John Brown | NSW Government needs to listen to people in fight against plastic

Plastic. It’s pervasive. It puts your car on the road, it’s in most of your furniture, it’s even in toothpaste, shampoo and the phone you use.

Plastic. Can’t live with it, can’t live without it?

Well, yes … we can live without some of it.

The decision by major supermarket chains to reduce their use of plastic wrapping on fruit and vegetables and for single use plastic bags for shopping is a win for us all, but mostly for the planet we live on.

Wrapping bananas and beans in plastic has always been a very bad idea. Nature puts fruit and vegetables in their own packaging ready to eat. The tide has turned and the community has rejected the extravagant consumption of single-use plastics.

John Brown, Maitland Greens

John Brown, Maitland Greens

Coles has pledged to reduce plastic wrap on fruit and vegetables, and replace meat and poultry product packaging with recycled and renewable materials. Coles will also aim at halving food waste from its supermarkets and making all packaging of its branded products recyclable by 2020.

Woolworths will stop selling plastic straws and enter into a partnership with a food waste recycler by the end of the year. Woolworths will also stop using single plastic shopping bags on June 20.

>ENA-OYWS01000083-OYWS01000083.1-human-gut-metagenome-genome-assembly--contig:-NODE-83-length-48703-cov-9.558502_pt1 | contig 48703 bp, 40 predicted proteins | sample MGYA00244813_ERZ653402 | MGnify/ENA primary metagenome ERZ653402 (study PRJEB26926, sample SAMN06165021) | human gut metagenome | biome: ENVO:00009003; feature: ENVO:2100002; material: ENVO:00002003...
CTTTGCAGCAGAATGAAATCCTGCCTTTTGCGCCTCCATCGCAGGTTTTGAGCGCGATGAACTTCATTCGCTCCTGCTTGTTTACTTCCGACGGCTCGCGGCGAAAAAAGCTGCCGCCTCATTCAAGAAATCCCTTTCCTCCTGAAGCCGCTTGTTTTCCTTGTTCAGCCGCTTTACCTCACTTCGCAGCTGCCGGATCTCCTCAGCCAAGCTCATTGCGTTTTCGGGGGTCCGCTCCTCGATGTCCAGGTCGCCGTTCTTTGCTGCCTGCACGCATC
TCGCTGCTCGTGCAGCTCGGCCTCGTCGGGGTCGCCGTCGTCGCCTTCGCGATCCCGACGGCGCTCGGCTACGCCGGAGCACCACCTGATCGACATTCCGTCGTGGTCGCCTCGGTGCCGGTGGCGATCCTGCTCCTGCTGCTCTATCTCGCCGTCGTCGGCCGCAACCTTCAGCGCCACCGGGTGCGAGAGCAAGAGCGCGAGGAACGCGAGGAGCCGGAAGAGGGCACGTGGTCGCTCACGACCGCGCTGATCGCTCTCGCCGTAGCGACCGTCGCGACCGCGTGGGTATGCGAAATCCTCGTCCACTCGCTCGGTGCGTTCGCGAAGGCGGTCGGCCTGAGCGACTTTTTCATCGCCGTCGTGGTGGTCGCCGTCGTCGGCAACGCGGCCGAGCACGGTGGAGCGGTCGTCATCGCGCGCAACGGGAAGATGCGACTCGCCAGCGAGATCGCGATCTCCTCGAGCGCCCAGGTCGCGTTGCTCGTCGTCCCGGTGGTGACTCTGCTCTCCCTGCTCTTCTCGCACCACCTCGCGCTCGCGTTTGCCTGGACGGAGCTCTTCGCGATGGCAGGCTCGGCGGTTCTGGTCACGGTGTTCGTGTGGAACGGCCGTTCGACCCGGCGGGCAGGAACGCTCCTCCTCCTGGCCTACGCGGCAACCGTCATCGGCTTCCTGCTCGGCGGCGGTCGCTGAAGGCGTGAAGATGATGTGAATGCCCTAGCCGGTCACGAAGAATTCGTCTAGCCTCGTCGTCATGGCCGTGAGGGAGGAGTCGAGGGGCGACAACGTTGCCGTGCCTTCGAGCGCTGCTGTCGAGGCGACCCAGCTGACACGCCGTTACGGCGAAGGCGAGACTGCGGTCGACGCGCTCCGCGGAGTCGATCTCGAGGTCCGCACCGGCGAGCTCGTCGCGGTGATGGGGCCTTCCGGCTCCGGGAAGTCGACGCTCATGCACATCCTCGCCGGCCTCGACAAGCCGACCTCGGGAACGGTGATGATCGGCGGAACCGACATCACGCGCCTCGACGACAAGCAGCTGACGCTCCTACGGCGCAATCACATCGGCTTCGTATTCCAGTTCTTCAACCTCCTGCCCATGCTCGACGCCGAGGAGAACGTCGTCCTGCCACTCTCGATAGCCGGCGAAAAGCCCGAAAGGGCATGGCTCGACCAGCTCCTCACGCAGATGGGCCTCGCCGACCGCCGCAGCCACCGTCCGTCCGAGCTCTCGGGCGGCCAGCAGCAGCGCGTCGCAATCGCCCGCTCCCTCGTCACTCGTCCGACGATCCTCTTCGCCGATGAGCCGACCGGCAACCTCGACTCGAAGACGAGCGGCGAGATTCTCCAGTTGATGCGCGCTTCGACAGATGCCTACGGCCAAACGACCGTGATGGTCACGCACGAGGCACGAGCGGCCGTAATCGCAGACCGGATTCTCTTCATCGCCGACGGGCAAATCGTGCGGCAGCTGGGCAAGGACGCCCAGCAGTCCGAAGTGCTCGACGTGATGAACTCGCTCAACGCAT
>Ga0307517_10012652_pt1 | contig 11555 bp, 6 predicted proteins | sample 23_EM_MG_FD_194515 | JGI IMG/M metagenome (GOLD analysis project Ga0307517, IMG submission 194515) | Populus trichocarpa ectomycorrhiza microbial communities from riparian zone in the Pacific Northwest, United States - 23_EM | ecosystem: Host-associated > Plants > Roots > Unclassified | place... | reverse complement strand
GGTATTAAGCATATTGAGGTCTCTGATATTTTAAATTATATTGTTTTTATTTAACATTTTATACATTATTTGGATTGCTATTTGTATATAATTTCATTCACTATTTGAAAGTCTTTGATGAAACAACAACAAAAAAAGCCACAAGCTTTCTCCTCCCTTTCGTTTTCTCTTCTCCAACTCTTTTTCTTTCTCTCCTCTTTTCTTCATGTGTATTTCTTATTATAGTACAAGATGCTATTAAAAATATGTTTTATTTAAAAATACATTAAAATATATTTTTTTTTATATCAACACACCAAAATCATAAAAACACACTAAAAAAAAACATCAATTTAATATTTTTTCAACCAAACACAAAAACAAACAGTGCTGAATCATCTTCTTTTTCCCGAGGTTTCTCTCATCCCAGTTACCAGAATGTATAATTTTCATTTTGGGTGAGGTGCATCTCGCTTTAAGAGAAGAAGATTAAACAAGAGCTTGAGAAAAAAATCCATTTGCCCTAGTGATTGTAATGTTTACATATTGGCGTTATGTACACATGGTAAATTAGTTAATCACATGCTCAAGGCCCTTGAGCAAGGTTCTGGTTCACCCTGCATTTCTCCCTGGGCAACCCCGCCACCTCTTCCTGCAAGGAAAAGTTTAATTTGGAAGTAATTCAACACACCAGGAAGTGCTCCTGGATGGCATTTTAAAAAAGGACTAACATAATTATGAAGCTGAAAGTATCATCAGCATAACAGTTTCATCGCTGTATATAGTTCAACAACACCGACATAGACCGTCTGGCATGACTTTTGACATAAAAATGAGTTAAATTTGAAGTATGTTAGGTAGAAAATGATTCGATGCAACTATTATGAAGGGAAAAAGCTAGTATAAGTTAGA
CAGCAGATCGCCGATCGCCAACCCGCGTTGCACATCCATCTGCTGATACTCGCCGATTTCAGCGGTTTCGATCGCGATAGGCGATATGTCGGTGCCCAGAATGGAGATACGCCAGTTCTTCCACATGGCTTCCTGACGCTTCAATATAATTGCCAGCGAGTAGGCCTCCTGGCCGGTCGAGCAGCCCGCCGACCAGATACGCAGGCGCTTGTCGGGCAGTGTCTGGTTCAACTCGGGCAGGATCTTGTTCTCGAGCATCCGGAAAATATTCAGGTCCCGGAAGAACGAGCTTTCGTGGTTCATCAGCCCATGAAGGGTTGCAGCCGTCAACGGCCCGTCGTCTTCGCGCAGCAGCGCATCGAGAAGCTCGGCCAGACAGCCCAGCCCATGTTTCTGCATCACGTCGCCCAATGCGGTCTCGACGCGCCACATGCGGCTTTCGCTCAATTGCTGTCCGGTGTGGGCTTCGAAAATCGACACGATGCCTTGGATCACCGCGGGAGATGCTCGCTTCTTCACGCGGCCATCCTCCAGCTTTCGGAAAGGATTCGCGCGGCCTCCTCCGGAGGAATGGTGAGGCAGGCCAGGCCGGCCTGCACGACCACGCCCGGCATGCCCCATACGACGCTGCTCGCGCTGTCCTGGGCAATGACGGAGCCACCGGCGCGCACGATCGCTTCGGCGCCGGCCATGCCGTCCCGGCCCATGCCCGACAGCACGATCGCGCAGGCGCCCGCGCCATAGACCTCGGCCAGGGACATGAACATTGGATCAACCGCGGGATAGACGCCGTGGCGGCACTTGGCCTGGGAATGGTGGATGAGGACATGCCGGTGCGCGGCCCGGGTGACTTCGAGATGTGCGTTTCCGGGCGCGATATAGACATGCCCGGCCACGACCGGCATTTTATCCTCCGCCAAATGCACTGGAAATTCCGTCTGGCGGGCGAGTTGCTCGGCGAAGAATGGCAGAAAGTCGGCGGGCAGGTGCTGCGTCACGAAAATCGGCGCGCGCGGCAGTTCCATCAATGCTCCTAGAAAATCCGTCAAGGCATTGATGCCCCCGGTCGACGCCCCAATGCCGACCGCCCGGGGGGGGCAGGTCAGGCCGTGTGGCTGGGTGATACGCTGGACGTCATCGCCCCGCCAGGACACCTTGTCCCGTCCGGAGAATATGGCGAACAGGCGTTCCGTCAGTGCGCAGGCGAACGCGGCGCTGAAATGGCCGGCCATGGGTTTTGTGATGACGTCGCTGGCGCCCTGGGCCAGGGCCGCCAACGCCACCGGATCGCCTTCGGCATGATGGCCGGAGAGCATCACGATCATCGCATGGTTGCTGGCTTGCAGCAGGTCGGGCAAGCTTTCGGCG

Coles and Woollies are following the lead set by other major groups, such as Harris Farm, but mostly they are listening to the people. The majority of shoppers want a reduction in plastic because they have seen what it can do to our marine life, wildlife and environment. Thirty per cent of the world’s turtles and 90 per cent of seabird species have now ingested plastic debris.

Trillions of plastic bags are used every year globally. Australians use around 4 billion plastic bags every year and an estimated 50 million of them end up in our waterways.

Many shoppers have already chosen to take their own reusable bags to the supermarket. Some will find the bans a nuisance but be assured there will be plenty of freebie environmentally friendly bags handed out to shoppers as soon as the ban takes place.

One of the groups involved is the Maitland Greens, who will be handing free reusable, strong paper bags with handles to help the ordinary shopper. Cardboard boxes will also be made available at many checkouts.

Victoria, Queensland, Western Australia, South Australia, Tasmania, the Northern Territory and ACT already have successful plastic bag bans in place.

It’s time for the NSW Government to follow the lead of the people.

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